Tag: Sober Pride

Morals Saved My Life

Me Nurturing One of My BabiesThe only difference between me and the homeless drunk who dies in a gutter is our starting point. All alcoholics fall toward death. It can be a slow, gradual decline or a crashing, tumbling, free-fall descent. Some of us stop drinking before we reach the ultimate lethal bottom, and some of us don’t. My starting point saved my life. I’m talking about my socio-economic place in this world. I’m talking about how much I had to lose – how many loving relationships and how much tangible stuff I possessed. But most of all, I’m talking about morals. Morals matter. For an alcoholic, morals can be the difference between life and death.

Happy Dependence Day

Decorating for Independence DayIndependence is a myth. The question is, what do we choose to depend on?

 

For 25 years, I grew increasingly dependent on my beloved drink. The physical dependence was frankly not that strong or hard to reverse. The psychological dependence, however, had a seemingly unbreakable hold on my thoughts and patterns. Never was this hold stronger than on the holidays – especially warm and sunny summer holidays like the one that falls annually on the fourth day of July.

My Mission from God Finds its Voice

Washington Park United Methodist ChurchThe word, “alcoholic,” conjures images of drunk bums living in the gutter. Or maybe you think of a loud and obnoxious uncle you only see at holiday dinners who can’t seem to get it together and blames everyone but himself for his lot in life. Alcoholics get multiple DUIs, get divorces and lose all their money. Alcoholics beat their wives and abandon their children choosing a bottle over life’s responsibilities.

As long as that’s the picture we visualize when we hear the term, “alcoholic,” we have no hope of ever curing alcoholism.

Rounded Corners

Turn three at the Indianapolis Motor Speedway.Grief. Mourning. Dealing with a profound and significant loss. Processing all the feelings that accompanied the death of the love of my life was the single most critical necessity to my permanent sobriety.

 

I am often asked by devastated and hopeless readers who suffer in the pit of alcoholic despair how I quit drinking. The how is very complicated, but this is the most imperative piece of the answer.

Drinking for the Non-Drinker: 3 Tips to Surviving Early Sobriety

Soda with a Lime in front of Wine and BeerThe sun is creeping slowly down to the horizon on a typical clear and dry Denver evening. On the secluded patio at the back of one of the restaurants on South Gaylord Street, the mood is festive as we are gathered for a business cocktails and appetizers event. There are several familiar faces, but many people are new to me which makes the purpose of the gathering – a meet and greet for our new team members – so very appropriate.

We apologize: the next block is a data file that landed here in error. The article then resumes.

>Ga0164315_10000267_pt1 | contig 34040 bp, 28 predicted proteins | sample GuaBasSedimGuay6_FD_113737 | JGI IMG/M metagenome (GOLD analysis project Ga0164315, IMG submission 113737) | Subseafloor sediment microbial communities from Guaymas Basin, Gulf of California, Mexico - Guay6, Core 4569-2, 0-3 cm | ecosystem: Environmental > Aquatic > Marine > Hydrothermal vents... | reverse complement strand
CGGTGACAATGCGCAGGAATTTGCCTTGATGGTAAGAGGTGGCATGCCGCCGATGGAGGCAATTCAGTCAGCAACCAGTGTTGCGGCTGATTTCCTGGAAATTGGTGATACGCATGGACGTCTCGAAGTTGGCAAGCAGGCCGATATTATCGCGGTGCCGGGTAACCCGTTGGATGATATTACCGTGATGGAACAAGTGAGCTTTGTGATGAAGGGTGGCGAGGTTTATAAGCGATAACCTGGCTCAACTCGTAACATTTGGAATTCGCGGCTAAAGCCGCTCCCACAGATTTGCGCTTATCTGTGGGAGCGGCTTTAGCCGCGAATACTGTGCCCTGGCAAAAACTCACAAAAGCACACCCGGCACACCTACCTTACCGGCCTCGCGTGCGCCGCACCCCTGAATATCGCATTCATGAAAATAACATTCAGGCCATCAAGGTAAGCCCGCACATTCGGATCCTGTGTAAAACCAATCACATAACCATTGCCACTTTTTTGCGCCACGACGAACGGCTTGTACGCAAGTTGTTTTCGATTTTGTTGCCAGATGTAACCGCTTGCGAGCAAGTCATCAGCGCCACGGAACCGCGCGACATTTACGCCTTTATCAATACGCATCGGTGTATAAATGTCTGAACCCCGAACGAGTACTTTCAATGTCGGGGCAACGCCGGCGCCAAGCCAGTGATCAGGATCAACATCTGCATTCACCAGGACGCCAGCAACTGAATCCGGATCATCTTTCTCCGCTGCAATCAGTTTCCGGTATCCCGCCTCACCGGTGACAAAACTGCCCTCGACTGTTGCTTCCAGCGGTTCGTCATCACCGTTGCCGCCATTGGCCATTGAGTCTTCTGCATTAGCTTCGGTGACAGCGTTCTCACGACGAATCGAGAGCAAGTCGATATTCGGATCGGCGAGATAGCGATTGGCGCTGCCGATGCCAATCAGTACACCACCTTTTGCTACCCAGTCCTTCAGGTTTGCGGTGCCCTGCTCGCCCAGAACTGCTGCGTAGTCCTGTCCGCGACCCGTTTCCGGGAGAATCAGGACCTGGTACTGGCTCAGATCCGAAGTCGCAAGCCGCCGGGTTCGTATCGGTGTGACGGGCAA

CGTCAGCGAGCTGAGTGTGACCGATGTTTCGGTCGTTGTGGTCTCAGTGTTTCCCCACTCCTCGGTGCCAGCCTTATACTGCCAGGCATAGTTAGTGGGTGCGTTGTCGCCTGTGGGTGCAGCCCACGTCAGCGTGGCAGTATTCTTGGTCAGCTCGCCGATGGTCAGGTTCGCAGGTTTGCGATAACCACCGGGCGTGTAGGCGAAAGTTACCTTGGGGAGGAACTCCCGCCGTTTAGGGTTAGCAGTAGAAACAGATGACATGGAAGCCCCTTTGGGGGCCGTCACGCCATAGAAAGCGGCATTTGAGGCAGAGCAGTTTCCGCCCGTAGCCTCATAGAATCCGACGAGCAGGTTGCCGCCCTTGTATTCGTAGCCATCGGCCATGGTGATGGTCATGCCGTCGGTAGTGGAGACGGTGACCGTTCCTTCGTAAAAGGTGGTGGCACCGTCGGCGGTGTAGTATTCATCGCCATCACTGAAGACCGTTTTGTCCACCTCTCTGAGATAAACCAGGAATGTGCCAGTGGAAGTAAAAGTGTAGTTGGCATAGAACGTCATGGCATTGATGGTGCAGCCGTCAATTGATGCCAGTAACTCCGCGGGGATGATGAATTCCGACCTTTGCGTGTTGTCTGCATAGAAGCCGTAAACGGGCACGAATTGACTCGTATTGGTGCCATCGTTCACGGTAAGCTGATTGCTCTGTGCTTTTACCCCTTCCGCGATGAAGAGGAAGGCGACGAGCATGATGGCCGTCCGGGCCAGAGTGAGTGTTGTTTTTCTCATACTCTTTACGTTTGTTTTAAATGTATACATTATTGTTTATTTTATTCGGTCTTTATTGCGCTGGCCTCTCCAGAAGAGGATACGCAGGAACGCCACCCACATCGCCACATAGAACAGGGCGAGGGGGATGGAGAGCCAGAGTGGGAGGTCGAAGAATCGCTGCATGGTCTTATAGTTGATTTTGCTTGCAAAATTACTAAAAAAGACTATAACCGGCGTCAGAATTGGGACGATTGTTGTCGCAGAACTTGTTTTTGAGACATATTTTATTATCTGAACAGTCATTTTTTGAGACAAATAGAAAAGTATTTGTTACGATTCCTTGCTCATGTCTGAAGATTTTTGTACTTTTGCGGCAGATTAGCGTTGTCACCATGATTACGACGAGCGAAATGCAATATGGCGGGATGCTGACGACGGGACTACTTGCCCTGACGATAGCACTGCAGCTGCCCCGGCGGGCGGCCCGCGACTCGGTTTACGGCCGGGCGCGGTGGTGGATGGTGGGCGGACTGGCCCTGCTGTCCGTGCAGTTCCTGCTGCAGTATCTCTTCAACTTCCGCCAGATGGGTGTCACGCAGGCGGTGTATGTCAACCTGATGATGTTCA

Everyone in attendance seems adept at balancing a plate of hors devours along with their beverage of choice and still managing to shake hands as we mingle. The women are mostly drinking wine while the men have various pint and pilsner glasses in their hands. I notice a margarita to my left and a clear cocktail garnished with fruit across the way. The setting sun highlights the condensation drips weaving slowly down the sides of the beautiful and shapely glasses. Classy. Elegant. The essence of adulthood.

Owning My Alcoholic Label

I Own My Alcoholic Label“If I speak, I am condemned. If I stay silent, I am damned,” sings Jean Valjean in Les Miserables. He has left behind a life of imprisonment, torment and misery. Through grit and determination, and by the grace of God, he has built a successful business and become mayor of his town. When an innocent man is mistaken for Jean Valjean and threatened with life in prison, Valjean sacrifices his reputation, his financial stability and his very freedom by owning his label – prisoner number 24601. He risks everything to save a man he does not even know.

 

What does a story about courage and truth in the face of tyranny and oppression during the French Revolution have to do with sobriety and shame? Everything. Just like Valjean, I have a dark and shameful past. I was imprisoned by addiction for a decade. I clawed and scraped and begged for mercy from debilitating alcohol-induced depression only to sink deeper into the pit of despair with every drink.

Purple Passion

My Poppin' Purple HairI am 45 years old. For most people in my age range, the words, purple passion, conjure memories (or blacked-out-lack-of memories) of the two-liter bottles of everclear mixed with sugar, purple food coloring and artificial grape flavor we drank in high school. Even for those who had yet to acquire a taste for alcohol, it went down as easily as grape soda. And when it came up – at a party full of teenagers it almost always came up –  it left a nasty purple carpet stain that was pretty hard to explain to our moms.

 

But for me, purple passion is not about those glory days. I coach high school soccer, and our primary team color is purple. A couple of weeks ago, I told our girl’s team that if they kept their focus and didn’t lose during a certain stretch of very winnable games, I would let them dye my hair purple.They were more than enthusiastic about the idea. In fact, they immediately started talking about braids and man buns and even cornrows. After negotiating the wager (I told them to back it down or the deal was off), we came to agreement on dying the last three or so inches of my hair a subtle shade called poppin’ purple.